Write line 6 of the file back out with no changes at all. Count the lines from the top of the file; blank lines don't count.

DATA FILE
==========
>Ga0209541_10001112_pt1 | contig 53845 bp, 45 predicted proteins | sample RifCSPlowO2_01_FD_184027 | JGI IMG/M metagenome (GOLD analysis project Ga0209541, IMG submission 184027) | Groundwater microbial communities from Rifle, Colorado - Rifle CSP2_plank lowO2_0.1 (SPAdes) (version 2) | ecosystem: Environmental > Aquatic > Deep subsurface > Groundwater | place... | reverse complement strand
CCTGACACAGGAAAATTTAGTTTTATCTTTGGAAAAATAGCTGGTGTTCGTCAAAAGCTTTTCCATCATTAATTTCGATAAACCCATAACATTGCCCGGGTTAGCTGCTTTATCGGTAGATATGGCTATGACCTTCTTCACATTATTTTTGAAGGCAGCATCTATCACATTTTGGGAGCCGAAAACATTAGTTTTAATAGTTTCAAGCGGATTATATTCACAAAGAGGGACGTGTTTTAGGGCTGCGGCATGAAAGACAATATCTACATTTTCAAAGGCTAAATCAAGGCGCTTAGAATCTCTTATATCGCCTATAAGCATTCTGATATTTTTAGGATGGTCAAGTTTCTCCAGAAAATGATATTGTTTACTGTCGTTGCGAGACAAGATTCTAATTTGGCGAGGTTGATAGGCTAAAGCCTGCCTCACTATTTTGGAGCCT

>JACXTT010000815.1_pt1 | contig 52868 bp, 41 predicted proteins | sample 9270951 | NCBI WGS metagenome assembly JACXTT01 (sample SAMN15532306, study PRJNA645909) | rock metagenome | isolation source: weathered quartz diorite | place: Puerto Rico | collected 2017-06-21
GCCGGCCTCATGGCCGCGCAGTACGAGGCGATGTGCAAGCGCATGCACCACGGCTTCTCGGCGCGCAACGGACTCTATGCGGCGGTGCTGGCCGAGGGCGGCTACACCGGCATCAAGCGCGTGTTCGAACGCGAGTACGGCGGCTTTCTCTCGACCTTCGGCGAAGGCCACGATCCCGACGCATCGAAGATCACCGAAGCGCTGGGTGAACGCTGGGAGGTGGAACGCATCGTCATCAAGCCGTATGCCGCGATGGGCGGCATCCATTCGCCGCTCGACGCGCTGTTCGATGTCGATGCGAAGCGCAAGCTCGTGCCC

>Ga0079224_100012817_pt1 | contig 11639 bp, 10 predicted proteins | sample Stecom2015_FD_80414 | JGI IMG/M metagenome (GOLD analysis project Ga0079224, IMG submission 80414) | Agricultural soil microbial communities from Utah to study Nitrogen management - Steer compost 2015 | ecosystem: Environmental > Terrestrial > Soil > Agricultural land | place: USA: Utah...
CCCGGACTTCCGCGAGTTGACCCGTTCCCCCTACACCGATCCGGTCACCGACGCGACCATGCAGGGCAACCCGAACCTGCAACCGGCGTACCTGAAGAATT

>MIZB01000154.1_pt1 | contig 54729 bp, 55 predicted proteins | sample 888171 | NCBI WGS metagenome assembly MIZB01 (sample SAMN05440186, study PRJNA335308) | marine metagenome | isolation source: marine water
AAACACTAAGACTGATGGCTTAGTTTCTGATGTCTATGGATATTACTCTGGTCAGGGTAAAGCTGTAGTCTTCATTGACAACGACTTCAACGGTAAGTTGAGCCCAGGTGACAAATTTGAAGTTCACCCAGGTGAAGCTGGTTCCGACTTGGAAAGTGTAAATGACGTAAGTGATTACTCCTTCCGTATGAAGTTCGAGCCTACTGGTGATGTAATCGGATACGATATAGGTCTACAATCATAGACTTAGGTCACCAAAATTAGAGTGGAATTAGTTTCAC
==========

CCCGGACTTCCGCGAGTTGACCCGTTCCCCCTACACCGATCCGGTCACCGACGCGACCATGCAGGGCAACCCGAACCTGCAACCGGCGTACCTGAAGAATT